Appleton's Cyclopedia of American Biography, edited by James
Grant Wilson, John Fiske and Stanley L. Klos. Six volumes, New York: D. Appleton
and Company, 1887-1889 and 1999. Virtualology.com warns that these 19th Century
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MONCRIEFFE, James, soldier, born in the county of Fife, Scotland; died in Dunkirk, France, 7 September, 1793. He was educated for the army at Woolwich as a military engineer. After passing through several grades he was promoted captain, and ordered to New York. As he was related by marriage to Governor William Livingston and other Americans of high station, the Whig leaders entertained the hope that he would espouse their cause, but he adhered to the crown, and in 1776 was with Lord Percy on Staten island. In 1778 he was taken prisoner at Flatbush, Long Island, by a party that went from the New Jersey shore in boats expressly to seize him and other persons of note. During the campaign in the south he performed valuable service in his department, notably in the defence of Savannah, Georgia, General Prevost commending him to the official notice of his superiors in the most laudatory terms. He was in consequence commissioned lieutenant-colonel, 27 September, 1780, and received "a very generous donation from his royal master." Colonel Moncrieffe also planned the defensive works at Charleston, South Carolina, and was warmly complimented there for by Sir Henry Clinton. At the evacuation he appears to have been guilty of an act that greatly tarnished his repu-ration. Eight hundred slaves, employed by him in engineering work, were shipped to the West Indies by his direction and, as it is also asserted, for his benefit. At the end of the war he returned to England, and was killed in a sally that was made by the French from Dunkirk during the siege of that city by the Duke of York.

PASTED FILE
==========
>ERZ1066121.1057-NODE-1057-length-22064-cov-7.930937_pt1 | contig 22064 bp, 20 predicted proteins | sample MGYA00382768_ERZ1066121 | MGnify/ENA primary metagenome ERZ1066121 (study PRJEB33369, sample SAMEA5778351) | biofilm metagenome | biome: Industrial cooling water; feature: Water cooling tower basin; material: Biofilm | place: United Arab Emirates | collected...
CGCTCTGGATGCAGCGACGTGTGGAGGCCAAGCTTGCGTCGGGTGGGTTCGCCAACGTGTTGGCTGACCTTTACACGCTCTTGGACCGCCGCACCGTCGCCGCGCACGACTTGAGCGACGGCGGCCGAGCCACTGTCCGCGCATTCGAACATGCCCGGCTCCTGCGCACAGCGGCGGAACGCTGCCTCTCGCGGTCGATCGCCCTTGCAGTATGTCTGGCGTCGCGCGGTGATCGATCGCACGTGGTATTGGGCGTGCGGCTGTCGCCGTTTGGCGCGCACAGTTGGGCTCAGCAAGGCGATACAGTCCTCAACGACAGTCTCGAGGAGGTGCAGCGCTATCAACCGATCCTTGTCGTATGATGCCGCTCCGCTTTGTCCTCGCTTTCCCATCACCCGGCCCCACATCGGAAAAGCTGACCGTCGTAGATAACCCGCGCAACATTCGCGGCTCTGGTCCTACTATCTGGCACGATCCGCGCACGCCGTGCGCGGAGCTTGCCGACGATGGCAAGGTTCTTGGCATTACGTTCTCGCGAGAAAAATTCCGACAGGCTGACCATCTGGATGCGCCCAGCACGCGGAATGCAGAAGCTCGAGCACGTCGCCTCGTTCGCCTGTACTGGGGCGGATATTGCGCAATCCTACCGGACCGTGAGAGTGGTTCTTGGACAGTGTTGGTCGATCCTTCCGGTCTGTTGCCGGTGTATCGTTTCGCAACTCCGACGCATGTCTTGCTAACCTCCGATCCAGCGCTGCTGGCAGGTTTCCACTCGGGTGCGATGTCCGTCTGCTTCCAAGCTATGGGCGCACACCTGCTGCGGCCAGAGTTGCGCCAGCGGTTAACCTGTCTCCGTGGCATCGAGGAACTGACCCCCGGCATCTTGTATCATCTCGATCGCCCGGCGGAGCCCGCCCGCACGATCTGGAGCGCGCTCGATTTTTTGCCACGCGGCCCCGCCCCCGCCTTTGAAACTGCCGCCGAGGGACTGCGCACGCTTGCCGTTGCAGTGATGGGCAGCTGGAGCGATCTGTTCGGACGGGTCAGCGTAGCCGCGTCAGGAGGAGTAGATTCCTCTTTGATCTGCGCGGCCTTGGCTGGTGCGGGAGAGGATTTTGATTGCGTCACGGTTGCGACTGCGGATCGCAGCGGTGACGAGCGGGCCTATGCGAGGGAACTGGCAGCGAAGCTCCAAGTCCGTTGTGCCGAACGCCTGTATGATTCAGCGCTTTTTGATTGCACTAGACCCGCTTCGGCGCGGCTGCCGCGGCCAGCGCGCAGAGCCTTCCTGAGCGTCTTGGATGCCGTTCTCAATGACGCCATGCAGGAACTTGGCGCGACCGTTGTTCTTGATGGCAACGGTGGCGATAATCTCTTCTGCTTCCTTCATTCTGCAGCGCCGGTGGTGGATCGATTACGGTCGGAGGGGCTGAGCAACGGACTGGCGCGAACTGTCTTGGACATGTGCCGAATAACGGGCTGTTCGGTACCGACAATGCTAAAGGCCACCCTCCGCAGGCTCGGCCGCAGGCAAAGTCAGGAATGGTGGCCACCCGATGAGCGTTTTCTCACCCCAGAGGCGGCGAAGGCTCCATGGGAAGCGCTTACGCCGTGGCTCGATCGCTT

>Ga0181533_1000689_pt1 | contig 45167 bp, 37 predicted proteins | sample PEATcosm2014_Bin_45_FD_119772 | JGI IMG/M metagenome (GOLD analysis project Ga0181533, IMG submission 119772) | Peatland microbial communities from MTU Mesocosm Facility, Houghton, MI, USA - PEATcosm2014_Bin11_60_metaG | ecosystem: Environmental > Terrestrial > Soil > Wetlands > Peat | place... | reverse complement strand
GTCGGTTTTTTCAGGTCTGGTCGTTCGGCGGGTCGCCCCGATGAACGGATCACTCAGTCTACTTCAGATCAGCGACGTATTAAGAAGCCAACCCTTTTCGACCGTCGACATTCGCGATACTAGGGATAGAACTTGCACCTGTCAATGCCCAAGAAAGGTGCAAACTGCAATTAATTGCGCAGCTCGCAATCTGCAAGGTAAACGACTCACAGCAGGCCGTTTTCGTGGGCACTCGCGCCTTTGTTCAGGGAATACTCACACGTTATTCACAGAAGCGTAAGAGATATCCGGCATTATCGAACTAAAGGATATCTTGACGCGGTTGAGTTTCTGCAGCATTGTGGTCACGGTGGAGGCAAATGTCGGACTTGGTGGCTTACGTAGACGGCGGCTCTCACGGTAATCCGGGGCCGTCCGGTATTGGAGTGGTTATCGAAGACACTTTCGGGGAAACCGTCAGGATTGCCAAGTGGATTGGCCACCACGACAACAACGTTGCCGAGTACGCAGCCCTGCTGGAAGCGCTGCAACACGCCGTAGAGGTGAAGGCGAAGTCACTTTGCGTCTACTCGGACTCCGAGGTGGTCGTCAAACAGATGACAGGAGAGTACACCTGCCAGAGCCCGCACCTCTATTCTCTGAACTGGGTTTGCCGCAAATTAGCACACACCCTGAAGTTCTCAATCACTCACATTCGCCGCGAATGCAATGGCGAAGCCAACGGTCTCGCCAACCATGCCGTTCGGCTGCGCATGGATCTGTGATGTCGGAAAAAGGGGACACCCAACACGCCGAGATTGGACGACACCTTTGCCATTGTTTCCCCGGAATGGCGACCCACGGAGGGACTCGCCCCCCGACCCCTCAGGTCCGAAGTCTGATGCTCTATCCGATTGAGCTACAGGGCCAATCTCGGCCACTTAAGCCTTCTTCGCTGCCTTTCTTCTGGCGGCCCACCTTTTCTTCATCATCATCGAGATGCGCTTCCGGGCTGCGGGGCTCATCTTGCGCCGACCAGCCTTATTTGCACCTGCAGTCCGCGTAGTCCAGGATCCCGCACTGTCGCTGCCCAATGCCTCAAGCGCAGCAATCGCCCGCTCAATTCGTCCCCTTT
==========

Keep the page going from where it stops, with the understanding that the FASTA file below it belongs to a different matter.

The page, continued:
MONDELET, Charles Joseph Elzear, Canadian jurist, born in St. Charles, Lower Canada, 27 December, 1801 ; died in January, 1877. He is the grandson of Dominique Mondelet, a French army surgeon who came to Canada before the conquest. He was educated at the colleges of Nicolet and Montreal, completing his course at the latter, and was afterward employed as an assistant by the astronomical commission that was appointed to ascertain the position of the boundary-line between the United States and Canada under the treaty of Ghent. He studied law, was admitted to the bar in 1822, and practised at Three Rivers, and after 1830 in Montreal. He was appointed district judge for Terrebonne, L'Assomption, and Berthier in 1842, circuit judge at Montreal in 1844, judge of the superior court in 1849, of the seigniorial court in 1855, and assistant judge in appeals, court of Queen's bench, in 1858. He took an active part in political controversies, and was arrested for political offences in 1828 and 1838, but was never tried. He published "Lettres sur l'Education" (1840).
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